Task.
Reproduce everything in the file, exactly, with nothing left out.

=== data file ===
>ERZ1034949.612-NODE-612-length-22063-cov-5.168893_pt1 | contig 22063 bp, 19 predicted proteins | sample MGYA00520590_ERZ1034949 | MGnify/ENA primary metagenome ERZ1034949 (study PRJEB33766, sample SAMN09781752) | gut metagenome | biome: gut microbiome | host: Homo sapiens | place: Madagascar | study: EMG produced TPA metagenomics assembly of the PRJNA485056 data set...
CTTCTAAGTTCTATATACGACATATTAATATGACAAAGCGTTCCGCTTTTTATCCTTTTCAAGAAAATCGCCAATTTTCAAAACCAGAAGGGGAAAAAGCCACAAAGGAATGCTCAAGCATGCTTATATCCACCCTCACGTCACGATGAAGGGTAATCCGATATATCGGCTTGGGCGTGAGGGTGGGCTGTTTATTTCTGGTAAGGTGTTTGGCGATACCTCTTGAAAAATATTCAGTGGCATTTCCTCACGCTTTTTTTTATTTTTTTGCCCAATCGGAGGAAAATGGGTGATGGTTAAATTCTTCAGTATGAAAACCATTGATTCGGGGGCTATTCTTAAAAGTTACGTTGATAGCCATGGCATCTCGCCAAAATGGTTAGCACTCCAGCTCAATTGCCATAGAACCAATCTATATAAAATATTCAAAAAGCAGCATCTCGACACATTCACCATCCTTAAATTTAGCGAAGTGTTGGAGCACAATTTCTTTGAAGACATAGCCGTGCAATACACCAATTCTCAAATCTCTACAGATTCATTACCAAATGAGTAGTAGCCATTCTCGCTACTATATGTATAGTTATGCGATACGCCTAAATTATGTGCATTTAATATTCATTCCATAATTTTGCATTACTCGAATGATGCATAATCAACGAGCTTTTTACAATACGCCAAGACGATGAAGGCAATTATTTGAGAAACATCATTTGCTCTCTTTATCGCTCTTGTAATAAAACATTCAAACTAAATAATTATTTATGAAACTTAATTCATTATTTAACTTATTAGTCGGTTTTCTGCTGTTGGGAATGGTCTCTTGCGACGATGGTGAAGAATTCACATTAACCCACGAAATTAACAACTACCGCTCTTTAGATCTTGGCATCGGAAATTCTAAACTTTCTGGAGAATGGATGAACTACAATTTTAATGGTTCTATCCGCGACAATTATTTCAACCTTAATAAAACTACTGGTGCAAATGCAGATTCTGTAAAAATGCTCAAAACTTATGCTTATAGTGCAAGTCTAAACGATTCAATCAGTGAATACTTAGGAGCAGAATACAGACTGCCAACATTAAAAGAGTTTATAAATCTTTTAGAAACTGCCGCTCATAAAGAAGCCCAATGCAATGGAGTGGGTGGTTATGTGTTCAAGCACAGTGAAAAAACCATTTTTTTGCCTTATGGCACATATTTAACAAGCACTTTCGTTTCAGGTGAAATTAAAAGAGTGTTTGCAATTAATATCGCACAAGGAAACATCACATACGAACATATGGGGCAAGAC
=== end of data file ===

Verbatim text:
>ERZ1034949.612-NODE-612-length-22063-cov-5.168893_pt1 | contig 22063 bp, 19 predicted proteins | sample MGYA00520590_ERZ1034949 | MGnify/ENA primary metagenome ERZ1034949 (study PRJEB33766, sample SAMN09781752) | gut metagenome | biome: gut microbiome | host: Homo sapiens | place: Madagascar | study: EMG produced TPA metagenomics assembly of the PRJNA485056 data set...
CTTCTAAGTTCTATATACGACATATTAATATGACAAAGCGTTCCGCTTTTTATCCTTTTCAAGAAAATCGCCAATTTTCAAAACCAGAAGGGGAAAAAGCCACAAAGGAATGCTCAAGCATGCTTATATCCACCCTCACGTCACGATGAAGGGTAATCCGATATATCGGCTTGGGCGTGAGGGTGGGCTGTTTATTTCTGGTAAGGTGTTTGGCGATACCTCTTGAAAAATATTCAGTGGCATTTCCTCACGCTTTTTTTTATTTTTTTGCCCAATCGGAGGAAAATGGGTGATGGTTAAATTCTTCAGTATGAAAACCATTGATTCGGGGGCTATTCTTAAAAGTTACGTTGATAGCCATGGCATCTCGCCAAAATGGTTAGCACTCCAGCTCAATTGCCATAGAACCAATCTATATAAAATATTCAAAAAGCAGCATCTCGACACATTCACCATCCTTAAATTTAGCGAAGTGTTGGAGCACAATTTCTTTGAAGACATAGCCGTGCAATACACCAATTCTCAAATCTCTACAGATTCATTACCAAATGAGTAGTAGCCATTCTCGCTACTATATGTATAGTTATGCGATACGCCTAAATTATGTGCATTTAATATTCATTCCATAATTTTGCATTACTCGAATGATGCATAATCAACGAGCTTTTTACAATACGCCAAGACGATGAAGGCAATTATTTGAGAAACATCATTTGCTCTCTTTATCGCTCTTGTAATAAAACATTCAAACTAAATAATTATTTATGAAACTTAATTCATTATTTAACTTATTAGTCGGTTTTCTGCTGTTGGGAATGGTCTCTTGCGACGATGGTGAAGAATTCACATTAACCCACGAAATTAACAACTACCGCTCTTTAGATCTTGGCATCGGAAATTCTAAACTTTCTGGAGAATGGATGAACTACAATTTTAATGGTTCTATCCGCGACAATTATTTCAACCTTAATAAAACTACTGGTGCAAATGCAGATTCTGTAAAAATGCTCAAAACTTATGCTTATAGTGCAAGTCTAAACGATTCAATCAGTGAATACTTAGGAGCAGAATACAGACTGCCAACATTAAAAGAGTTTATAAATCTTTTAGAAACTGCCGCTCATAAAGAAGCCCAATGCAATGGAGTGGGTGGTTATGTGTTCAAGCACAGTGAAAAAACCATTTTTTTGCCTTATGGCACATATTTAACAAGCACTTTCGTTTCAGGTGAAATTAAAAGAGTGTTTGCAATTAATATCGCACAAGGAAACATCACATACGAACATATGGGGCAAGAC